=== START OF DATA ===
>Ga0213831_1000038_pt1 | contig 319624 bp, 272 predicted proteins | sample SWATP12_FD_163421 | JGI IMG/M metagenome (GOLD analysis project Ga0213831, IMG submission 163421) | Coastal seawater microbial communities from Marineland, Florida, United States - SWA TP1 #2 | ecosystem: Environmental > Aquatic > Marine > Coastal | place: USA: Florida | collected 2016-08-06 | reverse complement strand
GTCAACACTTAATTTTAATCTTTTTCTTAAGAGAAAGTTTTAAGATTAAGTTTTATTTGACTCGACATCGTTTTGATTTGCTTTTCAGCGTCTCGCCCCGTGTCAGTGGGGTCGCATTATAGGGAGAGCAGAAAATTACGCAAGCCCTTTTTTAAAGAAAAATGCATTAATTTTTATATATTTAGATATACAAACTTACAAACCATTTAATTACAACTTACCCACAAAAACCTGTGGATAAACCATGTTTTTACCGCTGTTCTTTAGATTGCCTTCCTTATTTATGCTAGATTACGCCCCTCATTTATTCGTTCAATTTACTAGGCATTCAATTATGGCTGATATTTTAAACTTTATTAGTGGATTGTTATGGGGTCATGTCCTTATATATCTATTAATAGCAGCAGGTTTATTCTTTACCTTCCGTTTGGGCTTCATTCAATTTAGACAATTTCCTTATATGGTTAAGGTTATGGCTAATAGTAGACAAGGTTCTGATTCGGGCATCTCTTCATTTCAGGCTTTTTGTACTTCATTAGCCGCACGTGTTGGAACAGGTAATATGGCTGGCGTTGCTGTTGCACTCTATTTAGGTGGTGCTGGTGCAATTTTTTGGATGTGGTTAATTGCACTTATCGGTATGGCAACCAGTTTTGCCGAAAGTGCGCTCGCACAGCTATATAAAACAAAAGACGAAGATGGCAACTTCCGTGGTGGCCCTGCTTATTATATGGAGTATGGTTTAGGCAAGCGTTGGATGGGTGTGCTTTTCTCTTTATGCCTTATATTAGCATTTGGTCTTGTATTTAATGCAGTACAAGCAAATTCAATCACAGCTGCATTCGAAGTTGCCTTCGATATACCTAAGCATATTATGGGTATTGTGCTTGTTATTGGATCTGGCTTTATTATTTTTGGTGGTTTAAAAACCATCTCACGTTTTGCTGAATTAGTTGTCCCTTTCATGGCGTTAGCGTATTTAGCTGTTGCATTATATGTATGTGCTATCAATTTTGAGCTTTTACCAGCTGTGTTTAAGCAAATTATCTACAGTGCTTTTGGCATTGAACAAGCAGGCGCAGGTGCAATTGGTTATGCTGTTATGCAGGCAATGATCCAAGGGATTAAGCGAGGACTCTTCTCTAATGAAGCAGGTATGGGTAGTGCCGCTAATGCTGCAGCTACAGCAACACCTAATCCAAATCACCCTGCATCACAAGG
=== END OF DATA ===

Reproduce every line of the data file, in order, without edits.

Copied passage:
>Ga0213831_1000038_pt1 | contig 319624 bp, 272 predicted proteins | sample SWATP12_FD_163421 | JGI IMG/M metagenome (GOLD analysis project Ga0213831, IMG submission 163421) | Coastal seawater microbial communities from Marineland, Florida, United States - SWA TP1 #2 | ecosystem: Environmental > Aquatic > Marine > Coastal | place: USA: Florida | collected 2016-08-06 | reverse complement strand
GTCAACACTTAATTTTAATCTTTTTCTTAAGAGAAAGTTTTAAGATTAAGTTTTATTTGACTCGACATCGTTTTGATTTGCTTTTCAGCGTCTCGCCCCGTGTCAGTGGGGTCGCATTATAGGGAGAGCAGAAAATTACGCAAGCCCTTTTTTAAAGAAAAATGCATTAATTTTTATATATTTAGATATACAAACTTACAAACCATTTAATTACAACTTACCCACAAAAACCTGTGGATAAACCATGTTTTTACCGCTGTTCTTTAGATTGCCTTCCTTATTTATGCTAGATTACGCCCCTCATTTATTCGTTCAATTTACTAGGCATTCAATTATGGCTGATATTTTAAACTTTATTAGTGGATTGTTATGGGGTCATGTCCTTATATATCTATTAATAGCAGCAGGTTTATTCTTTACCTTCCGTTTGGGCTTCATTCAATTTAGACAATTTCCTTATATGGTTAAGGTTATGGCTAATAGTAGACAAGGTTCTGATTCGGGCATCTCTTCATTTCAGGCTTTTTGTACTTCATTAGCCGCACGTGTTGGAACAGGTAATATGGCTGGCGTTGCTGTTGCACTCTATTTAGGTGGTGCTGGTGCAATTTTTTGGATGTGGTTAATTGCACTTATCGGTATGGCAACCAGTTTTGCCGAAAGTGCGCTCGCACAGCTATATAAAACAAAAGACGAAGATGGCAACTTCCGTGGTGGCCCTGCTTATTATATGGAGTATGGTTTAGGCAAGCGTTGGATGGGTGTGCTTTTCTCTTTATGCCTTATATTAGCATTTGGTCTTGTATTTAATGCAGTACAAGCAAATTCAATCACAGCTGCATTCGAAGTTGCCTTCGATATACCTAAGCATATTATGGGTATTGTGCTTGTTATTGGATCTGGCTTTATTATTTTTGGTGGTTTAAAAACCATCTCACGTTTTGCTGAATTAGTTGTCCCTTTCATGGCGTTAGCGTATTTAGCTGTTGCATTATATGTATGTGCTATCAATTTTGAGCTTTTACCAGCTGTGTTTAAGCAAATTATCTACAGTGCTTTTGGCATTGAACAAGCAGGCGCAGGTGCAATTGGTTATGCTGTTATGCAGGCAATGATCCAAGGGATTAAGCGAGGACTCTTCTCTAATGAAGCAGGTATGGGTAGTGCCGCTAATGCTGCAGCTACAGCAACACCTAATCCAAATCACCCTGCATCACAAGG